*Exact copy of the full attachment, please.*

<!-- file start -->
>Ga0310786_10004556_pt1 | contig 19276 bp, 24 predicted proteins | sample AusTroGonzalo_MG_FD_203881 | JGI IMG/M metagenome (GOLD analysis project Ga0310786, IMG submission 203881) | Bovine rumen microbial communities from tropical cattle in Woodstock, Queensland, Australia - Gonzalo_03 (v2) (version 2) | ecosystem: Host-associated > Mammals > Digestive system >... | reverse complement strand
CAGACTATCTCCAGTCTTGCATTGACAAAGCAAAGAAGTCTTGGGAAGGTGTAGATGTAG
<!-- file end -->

>Ga0310786_10004556_pt1 | contig 19276 bp, 24 predicted proteins | sample AusTroGonzalo_MG_FD_203881 | JGI IMG/M metagenome (GOLD analysis project Ga0310786, IMG submission 203881) | Bovine rumen microbial communities from tropical cattle in Woodstock, Queensland, Australia - Gonzalo_03 (v2) (version 2) | ecosystem: Host-associated > Mammals > Digestive system >... | reverse complement strand
CAGACTATCTCCAGTCTTGCATTGACAAAGCAAAGAAGTCTTGGGAAGGTGTAGATGTAG